Wednesday, April 29, 2009

Live from Parafest

Today I am writing from Las Vegas, where the great folks at Parature Software invited me to kick off day 2 of their Parafest ’09 conference with a workshop on what to say to my favorite prickly mammal. It was a fun talk with a very engaged audience, whose ranks included some of the best minds in the customer support profession.

This conference was interesting for me beyond the speaking gig, because as many of you know I am a veteran of managing call centers and implementing CRM myself. So it was refreshing to see how far things have come in my old profession in ten years: today’s customer support environment is more automated, integrated, and global than ever. We are now in a world where agents can handle over 20 chat sessions simultaneously, agents pop up automatically when you are filling out a form, and your support center can be integrated with Twitter – or even, in one case, a virtual world.

Once in a while I can read people’s minds, and I can read some of yours right now: you are thinking that in many cases service is worse than ever today. But not at this conference. I was very impressed with the fresh ideas I heard from Parature’s customers, and – given the long faces I remember from many CRM users years ago – what a bond there is between “Paraturians” and their customers. And Parafest’s choice of speakers - service culture legend Tony Hsieh of, motivational speaker Shep Hyken, and even little old me – underscores their focus on how service starts with great customer experiences.

I was also very heartened to see a company draw record crowds to a live event, particularly one that started not that many years ago as a bright idea among Cornell graduate students in my home town of Ithaca, NY. And particularly at a time when the Las Vegas economy could use more successful events like this. Well done, Parature, and thank you.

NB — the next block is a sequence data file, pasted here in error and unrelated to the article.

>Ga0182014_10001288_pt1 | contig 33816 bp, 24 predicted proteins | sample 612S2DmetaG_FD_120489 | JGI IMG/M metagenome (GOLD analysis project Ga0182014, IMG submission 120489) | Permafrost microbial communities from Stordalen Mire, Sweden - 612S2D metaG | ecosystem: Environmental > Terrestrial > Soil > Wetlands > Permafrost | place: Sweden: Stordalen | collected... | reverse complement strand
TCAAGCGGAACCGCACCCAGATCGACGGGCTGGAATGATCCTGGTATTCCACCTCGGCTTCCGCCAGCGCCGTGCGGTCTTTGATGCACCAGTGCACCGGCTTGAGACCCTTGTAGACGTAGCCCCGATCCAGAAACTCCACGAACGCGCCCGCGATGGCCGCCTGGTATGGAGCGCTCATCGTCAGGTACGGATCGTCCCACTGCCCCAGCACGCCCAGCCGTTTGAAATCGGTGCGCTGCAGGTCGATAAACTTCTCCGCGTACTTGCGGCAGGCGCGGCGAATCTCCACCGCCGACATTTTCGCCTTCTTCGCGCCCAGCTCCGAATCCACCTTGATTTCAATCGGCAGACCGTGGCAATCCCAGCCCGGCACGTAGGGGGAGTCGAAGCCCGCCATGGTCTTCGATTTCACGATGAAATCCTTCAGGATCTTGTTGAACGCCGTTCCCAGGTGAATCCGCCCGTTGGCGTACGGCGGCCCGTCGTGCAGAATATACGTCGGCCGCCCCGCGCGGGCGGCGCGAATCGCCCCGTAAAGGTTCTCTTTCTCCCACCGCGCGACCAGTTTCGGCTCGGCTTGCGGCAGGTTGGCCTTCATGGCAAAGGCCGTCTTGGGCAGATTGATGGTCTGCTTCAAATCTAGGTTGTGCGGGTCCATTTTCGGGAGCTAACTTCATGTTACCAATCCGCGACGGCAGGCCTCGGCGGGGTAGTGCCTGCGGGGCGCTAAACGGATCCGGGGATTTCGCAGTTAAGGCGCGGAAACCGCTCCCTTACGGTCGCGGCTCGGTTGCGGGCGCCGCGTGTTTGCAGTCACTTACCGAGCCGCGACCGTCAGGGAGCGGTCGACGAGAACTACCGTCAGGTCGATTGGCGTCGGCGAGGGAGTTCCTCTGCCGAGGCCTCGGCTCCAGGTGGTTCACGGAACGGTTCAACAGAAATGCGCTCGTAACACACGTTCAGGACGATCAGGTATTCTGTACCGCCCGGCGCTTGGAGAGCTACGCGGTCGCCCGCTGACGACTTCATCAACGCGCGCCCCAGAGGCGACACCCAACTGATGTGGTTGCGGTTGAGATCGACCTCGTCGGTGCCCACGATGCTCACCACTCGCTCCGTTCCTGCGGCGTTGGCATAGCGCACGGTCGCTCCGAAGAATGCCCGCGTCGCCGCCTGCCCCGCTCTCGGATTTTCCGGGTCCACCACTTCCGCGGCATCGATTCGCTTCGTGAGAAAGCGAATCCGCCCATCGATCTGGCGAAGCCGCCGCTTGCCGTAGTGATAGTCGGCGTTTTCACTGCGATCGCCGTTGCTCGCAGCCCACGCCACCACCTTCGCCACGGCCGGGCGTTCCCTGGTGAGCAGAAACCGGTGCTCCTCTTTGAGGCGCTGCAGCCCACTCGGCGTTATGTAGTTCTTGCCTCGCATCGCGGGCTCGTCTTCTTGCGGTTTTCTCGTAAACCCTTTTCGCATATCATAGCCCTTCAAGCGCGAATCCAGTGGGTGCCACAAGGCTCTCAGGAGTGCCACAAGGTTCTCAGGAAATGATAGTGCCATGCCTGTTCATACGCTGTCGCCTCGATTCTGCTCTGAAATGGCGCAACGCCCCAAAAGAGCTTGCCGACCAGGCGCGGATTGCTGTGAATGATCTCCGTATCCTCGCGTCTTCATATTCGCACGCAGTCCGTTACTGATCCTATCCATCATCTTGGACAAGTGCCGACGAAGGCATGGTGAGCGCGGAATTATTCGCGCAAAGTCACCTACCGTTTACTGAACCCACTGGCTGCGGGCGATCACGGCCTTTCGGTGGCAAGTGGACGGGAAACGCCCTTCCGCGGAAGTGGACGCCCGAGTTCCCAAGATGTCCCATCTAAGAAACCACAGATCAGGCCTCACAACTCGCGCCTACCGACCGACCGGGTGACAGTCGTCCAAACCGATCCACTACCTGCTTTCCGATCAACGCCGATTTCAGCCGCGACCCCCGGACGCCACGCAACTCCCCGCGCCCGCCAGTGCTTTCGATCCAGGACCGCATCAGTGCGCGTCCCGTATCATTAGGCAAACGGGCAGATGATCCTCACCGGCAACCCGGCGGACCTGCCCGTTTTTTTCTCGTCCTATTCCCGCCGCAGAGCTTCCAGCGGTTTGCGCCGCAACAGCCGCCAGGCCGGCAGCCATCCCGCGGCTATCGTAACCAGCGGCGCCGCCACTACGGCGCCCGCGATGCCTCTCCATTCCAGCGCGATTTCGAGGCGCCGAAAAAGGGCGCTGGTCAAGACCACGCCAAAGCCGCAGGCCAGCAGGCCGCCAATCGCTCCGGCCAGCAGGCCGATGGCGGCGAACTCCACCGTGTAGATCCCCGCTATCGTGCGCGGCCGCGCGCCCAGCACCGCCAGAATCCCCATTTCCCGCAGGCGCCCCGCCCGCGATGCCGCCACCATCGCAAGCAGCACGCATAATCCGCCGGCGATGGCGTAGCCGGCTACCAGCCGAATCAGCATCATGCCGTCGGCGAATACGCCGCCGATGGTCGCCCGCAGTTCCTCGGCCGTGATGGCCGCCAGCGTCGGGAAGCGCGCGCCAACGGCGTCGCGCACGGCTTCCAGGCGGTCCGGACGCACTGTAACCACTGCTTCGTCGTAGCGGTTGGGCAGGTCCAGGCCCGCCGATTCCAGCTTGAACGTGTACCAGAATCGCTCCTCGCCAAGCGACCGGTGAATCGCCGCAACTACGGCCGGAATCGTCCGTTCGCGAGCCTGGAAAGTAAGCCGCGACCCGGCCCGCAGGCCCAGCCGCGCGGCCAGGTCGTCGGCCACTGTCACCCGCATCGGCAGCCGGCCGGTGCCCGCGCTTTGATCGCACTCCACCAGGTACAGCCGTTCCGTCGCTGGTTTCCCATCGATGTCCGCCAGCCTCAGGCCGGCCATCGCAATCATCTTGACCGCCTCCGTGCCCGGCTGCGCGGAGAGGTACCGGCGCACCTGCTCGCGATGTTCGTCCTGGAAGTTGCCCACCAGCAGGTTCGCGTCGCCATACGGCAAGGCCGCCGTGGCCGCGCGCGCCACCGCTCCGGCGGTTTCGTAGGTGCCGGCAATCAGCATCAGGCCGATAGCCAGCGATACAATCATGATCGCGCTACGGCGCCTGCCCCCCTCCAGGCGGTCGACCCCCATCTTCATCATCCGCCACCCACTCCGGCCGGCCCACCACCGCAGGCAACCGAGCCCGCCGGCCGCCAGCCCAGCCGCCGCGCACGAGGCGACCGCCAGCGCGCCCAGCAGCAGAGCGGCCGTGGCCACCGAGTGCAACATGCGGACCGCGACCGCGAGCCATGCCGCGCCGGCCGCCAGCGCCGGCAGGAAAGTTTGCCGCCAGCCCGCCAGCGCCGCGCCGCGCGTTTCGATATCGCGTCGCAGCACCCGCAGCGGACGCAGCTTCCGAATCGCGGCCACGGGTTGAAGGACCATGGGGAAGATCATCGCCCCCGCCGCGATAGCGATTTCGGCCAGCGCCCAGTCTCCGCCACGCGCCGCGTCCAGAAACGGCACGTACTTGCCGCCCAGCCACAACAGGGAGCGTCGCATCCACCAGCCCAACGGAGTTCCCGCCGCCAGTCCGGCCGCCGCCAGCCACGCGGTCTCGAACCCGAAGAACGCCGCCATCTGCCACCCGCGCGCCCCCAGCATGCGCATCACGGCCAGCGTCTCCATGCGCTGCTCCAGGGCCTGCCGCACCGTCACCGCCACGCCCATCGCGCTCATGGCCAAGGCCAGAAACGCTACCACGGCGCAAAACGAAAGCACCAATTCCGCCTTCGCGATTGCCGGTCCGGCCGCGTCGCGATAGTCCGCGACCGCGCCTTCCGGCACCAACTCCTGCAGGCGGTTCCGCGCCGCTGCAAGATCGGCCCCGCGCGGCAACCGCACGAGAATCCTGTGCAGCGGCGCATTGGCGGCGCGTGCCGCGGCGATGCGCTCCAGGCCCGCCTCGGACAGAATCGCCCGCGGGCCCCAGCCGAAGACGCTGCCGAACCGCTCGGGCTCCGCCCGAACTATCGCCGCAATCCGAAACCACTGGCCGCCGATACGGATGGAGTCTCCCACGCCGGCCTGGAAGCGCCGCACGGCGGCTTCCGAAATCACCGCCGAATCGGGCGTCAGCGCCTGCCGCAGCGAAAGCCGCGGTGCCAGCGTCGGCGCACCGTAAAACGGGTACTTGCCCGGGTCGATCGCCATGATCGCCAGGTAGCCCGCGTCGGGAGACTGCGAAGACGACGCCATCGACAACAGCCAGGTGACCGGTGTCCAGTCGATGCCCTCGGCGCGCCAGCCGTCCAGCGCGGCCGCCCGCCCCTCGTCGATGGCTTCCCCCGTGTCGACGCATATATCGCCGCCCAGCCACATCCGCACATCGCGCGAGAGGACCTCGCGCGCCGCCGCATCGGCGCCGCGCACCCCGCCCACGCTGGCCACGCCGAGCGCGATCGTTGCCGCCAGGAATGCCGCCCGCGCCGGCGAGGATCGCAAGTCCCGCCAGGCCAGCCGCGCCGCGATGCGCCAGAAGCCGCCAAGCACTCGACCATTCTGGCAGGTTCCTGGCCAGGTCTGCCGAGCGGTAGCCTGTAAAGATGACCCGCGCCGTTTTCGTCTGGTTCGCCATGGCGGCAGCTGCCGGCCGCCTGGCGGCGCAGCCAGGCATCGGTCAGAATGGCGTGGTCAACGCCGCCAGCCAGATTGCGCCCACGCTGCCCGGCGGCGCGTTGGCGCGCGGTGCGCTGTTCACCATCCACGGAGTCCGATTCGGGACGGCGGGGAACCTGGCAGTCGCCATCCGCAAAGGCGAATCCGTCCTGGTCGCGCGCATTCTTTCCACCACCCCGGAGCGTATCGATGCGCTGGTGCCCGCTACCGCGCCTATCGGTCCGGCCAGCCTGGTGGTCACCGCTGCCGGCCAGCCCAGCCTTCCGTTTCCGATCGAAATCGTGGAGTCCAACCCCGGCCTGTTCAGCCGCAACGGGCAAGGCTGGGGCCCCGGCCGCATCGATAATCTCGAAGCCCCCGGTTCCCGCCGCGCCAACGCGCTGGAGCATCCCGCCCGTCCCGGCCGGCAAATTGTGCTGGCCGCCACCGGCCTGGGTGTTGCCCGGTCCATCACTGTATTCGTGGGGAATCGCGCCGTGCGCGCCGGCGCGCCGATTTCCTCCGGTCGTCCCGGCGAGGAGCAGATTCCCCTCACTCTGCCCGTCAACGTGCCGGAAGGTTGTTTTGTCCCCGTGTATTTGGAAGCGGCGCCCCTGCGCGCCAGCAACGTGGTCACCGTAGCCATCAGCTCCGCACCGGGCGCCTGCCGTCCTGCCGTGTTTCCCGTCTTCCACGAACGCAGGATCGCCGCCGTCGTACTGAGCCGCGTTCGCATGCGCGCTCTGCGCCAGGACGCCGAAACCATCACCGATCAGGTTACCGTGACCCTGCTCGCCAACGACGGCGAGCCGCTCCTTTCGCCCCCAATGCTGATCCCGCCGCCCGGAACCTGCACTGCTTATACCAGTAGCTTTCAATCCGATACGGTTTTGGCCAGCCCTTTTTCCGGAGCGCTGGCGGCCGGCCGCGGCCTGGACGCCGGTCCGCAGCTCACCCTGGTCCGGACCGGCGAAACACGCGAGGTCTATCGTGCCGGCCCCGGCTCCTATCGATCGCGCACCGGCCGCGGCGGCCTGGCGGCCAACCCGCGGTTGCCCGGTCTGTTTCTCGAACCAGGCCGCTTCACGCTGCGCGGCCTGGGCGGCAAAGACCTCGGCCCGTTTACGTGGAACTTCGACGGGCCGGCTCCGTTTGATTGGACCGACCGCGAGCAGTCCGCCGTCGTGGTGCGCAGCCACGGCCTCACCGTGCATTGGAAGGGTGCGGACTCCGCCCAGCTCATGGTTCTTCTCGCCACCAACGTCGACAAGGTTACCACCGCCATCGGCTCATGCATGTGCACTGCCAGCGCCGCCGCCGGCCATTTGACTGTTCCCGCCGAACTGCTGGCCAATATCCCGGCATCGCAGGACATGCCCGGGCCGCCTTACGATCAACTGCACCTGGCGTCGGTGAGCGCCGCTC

* * *

Speaking of speaking, I am proud to share that I have been just been accepted as a member of the National Speakers Association, which is the fraternity for professional speakers.

Joining NSA requires that you do lots of speaking engagements and/or make lots of dedicated speaking revenue, and I‘ve done plenty of both this past year thanks to a growing national platform as a communications skills author. So look for the NSA logo on my website soon – an honor that I consider as the beginning, not the endpoint, of my journey as a professional speaker.

Friday, April 24, 2009

The best ten bucks you'll ever spend

Some of you know that one of my favorite musicians was (and still is) the late Hiram Bullock, an electrifying jazz guitarist who passed away last year. I was hooked ever since his heyday in the late 1980s, and owned everything he ever put out - my tribute to him is here. Many of you haven't heard of him, but you have probably heard him, through his session work with artists like Billy Joel, James Taylor, Steely Dan, and many others.

Late last year 40 of the top musicians in jazz held a tribute concert in New York for Hiram, faithfully playing 30 songs of his best music - names like Bill Evans, John Tropea, Letterman show bandleader Paul Shaffer, former Tower of Power lead singer Tom Bowes, and many others.

Organizer and legendary bass player Will Lee and Hiram's longtime partner Jennifer Armstrong originally put together a 2-DVD set of the show as a "thank you" for the musicians who took part. Now they are offering this to the community for the ridiculously low price of $10 plus shipping, as a non-profit gesture to all his fans.

It's great music - often played with the same studio musicians who recorded originally with Hiram - together with interviews from the people who knew him best as well as a slideshow. (The latter is a small claim to fame for me, as the picture they show of him at the 2002 Rochester Jazz Festival was taken by yours truly.) Order it today while it lasts at

Sunday, April 19, 2009

Bad bosses

I just got through reading another one of those "bad bosses" articles that seem to crop up regularly - and the nearly 60 comments that followed, most with horror stories of their own bosses.

So let me ask you a rhetorical question: where do all these bad bosses come from? Is there a subculture of mean people that wakes up every morning dreaming of ways to make people feel stupid?